Robert Glatter, MD: Hi. I am Dr. Robert Glatter, editorial board member of Medscape Emergency Medicine. Welcome to AAEM 2014 (the American Academy of Emergency Medicine Annual Scientific Assembly) in New York City.
With me today is Dr. David Schwartz, Professor of Emergency Medicine at New York University School of Medicine. Dr. Schwartz also is a specialist in diagnostic imaging and emergency radiology.
Today, we are discussing the use of CT in the emergency department (ED), and specifically the issue of radiation -- with reference to a January 30, 2014, op-ed in the New York Times titled, "We Are Giving Ourselves Cancer."
David T. Schwartz, MD: Nice to be here.
Dr. Glatter: Thank you so much for doing this. What are your thoughts about this issue? Are too many CT scans giving us cancer?
Dr. Schwartz: There has been a lot of talk these days about overuse of CT scanning in the ED and in medicine in general, and quite a few papers have documented an astronomical increase in the use of CT scanning. The problem with some of those articles is that they go back to the introduction of CT scanning.
If you look back to 20 years ago, CT scanning was just being introduced; to say that the use of CT has increased tremendously since it was first introduced is unfair because it did not exist that many years ago. Thus, there has been a well-documented increase in the use of CT scanning, but this is because CT is such a potent diagnostic test that helps in many different areas in medicine.
Dr. Glatter: What are the main indications that show CT as superior in the practice of emergency medicine?
Dr. Schwartz: CT has revolutionized emergency diagnosis of many different disorders -- all sorts of traumatic injuries (head injury, for example), as well as other major traumatic injuries. Many patients with abdominal pain, for example, can receive a precise diagnosis without going to the operating room, which was a big problem before the use of CT. Patients would undergo exploratory laparotomy for suspected appendicitis. There are many other uses: pulmonary embolism or chest pain diagnosis.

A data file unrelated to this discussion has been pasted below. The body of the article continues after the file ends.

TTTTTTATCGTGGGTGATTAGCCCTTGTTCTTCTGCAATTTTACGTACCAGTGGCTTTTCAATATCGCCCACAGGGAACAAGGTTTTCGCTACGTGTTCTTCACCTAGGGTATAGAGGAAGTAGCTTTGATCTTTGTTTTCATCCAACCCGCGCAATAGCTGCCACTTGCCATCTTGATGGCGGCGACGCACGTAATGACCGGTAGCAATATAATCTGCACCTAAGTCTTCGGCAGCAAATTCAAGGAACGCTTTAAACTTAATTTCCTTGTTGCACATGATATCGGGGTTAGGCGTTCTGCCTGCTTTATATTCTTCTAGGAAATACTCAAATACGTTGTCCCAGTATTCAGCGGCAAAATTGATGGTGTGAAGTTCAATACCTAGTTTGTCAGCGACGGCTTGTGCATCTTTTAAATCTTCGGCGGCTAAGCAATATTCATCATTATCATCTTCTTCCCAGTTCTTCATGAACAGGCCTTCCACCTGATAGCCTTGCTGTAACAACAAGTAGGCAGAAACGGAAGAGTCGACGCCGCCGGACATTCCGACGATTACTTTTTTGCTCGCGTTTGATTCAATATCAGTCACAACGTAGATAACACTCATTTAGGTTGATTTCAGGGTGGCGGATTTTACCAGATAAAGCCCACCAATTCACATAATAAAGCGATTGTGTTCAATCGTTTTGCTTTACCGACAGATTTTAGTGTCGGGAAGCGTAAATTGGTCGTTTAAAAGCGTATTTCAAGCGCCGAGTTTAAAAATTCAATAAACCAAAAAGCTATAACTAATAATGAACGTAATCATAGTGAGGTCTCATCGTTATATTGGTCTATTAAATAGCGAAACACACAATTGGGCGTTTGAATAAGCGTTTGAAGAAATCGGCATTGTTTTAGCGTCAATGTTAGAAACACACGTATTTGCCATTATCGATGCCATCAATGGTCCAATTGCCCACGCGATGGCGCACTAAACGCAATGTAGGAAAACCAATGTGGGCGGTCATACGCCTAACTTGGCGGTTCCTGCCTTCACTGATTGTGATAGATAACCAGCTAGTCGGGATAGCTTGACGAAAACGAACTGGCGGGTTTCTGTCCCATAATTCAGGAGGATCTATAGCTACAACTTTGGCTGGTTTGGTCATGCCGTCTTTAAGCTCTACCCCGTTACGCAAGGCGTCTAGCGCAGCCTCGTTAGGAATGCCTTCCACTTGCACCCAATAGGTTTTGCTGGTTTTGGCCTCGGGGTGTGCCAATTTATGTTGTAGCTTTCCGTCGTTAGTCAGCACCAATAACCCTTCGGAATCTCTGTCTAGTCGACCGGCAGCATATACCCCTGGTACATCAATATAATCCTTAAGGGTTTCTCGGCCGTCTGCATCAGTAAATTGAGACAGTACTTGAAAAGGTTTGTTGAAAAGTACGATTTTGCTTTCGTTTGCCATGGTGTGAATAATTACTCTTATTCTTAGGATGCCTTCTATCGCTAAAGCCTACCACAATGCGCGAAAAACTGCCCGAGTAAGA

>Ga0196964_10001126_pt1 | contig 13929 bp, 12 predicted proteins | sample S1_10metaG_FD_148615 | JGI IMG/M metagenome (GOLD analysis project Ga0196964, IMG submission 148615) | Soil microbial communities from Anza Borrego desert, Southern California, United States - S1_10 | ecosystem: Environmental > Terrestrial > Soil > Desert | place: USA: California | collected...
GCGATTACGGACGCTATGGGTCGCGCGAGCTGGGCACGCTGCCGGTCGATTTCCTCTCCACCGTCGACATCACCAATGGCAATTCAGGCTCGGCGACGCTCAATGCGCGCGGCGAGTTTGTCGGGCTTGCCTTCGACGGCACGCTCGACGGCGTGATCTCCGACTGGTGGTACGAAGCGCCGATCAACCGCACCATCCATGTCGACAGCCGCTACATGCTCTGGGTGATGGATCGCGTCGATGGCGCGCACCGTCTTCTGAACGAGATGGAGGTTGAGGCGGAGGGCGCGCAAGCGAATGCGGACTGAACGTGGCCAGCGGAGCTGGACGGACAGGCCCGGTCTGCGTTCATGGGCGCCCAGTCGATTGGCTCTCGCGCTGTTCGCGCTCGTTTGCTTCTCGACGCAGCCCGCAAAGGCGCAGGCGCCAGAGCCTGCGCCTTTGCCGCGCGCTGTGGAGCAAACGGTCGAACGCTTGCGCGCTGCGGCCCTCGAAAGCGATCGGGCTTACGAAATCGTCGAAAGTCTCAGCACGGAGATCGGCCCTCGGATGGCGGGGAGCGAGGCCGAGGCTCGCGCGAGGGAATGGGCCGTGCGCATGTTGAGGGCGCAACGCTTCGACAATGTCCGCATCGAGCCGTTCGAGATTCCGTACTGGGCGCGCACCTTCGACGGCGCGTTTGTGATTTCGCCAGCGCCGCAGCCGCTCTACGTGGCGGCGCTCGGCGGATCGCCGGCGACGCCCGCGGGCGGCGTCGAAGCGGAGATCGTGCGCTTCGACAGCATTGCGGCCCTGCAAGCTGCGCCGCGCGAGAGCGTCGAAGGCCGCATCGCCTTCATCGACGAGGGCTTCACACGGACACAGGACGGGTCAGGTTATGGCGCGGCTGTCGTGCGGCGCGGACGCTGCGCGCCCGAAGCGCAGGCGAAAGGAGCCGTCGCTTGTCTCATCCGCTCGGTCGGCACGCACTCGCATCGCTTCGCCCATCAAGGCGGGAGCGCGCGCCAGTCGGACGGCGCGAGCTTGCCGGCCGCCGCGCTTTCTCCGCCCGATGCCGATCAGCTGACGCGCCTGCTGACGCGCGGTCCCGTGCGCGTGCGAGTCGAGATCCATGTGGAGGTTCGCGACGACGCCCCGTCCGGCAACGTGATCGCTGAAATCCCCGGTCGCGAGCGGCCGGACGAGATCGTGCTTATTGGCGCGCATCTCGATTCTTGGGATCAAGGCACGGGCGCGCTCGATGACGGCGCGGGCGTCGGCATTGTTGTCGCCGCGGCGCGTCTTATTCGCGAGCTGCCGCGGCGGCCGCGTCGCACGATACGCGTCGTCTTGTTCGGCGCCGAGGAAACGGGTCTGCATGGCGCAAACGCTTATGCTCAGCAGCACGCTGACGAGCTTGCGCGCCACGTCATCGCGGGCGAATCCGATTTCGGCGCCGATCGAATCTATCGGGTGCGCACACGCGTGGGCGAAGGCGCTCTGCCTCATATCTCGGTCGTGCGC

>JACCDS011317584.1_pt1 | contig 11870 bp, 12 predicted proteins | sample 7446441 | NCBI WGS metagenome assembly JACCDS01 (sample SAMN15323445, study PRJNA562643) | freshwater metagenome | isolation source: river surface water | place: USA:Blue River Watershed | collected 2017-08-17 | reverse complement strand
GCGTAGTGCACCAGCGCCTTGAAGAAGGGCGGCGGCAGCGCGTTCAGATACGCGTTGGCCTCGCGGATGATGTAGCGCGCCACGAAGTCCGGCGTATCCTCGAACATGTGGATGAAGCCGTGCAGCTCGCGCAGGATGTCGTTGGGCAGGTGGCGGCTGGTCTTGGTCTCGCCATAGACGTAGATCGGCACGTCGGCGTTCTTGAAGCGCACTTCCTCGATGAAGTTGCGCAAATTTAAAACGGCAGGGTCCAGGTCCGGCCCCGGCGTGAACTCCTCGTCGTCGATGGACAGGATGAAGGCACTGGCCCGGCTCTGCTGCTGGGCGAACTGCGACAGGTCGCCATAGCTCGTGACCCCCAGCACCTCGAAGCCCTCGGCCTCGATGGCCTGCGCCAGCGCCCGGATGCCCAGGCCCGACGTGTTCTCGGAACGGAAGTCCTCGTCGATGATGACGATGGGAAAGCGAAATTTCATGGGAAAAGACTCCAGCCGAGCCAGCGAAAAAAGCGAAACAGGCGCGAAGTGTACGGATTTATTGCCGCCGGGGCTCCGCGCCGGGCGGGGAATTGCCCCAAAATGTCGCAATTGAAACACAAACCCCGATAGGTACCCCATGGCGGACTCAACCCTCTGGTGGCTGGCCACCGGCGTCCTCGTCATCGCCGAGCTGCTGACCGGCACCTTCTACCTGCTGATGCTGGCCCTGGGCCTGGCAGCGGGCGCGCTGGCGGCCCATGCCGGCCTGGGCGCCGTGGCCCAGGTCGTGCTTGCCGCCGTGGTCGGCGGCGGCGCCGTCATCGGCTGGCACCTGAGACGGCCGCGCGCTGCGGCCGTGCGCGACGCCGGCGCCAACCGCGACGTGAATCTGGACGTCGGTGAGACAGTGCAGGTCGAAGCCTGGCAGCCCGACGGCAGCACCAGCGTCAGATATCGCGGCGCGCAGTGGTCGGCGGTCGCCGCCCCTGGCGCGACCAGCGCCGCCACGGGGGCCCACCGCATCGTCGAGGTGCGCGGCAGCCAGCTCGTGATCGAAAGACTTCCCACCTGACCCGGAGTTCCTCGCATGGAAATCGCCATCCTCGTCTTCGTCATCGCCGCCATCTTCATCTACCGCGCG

Dr. Glatter: So CT is a very useful tool for the practicing emergency physician.
Dr. Schwartz: Right.
Dr. Glatter: What is the basis of this evolving public perception that we are radiating ourselves to death?
Dr. Schwartz: The title of the op-ed is, "We Are Giving Ourselves Cancer," which focuses on only one part of the equation. It certainly is true that compared with conventional radiography, CT scanning gives a much higher radiation dose, and that there is a small but theoretically detectable risk that CT scanning may induce cancer in patients.
The risk, however, is very small -- a risk that accumulates over a 20- or 30-year period. A CT scan confers a 1 in 2000 risk of developing cancer over the course of a patient's lifetime. But that risk, which sounds substantial, must be balanced against the health benefits of receiving a precise diagnosis of that person's disorder.
Thus, you are seeing only part of the equation. I would think many more lives have been saved by the rapid diagnostic information you get from CT scanning, compared with lives lost or cancers caused by the radiation dose.
Dr. Glatter: What kinds of cancers would develop 20 to 30 years down the line?
Dr. Schwartz: We do not know specifically, but it probably depends on the part of the body that is being irradiated.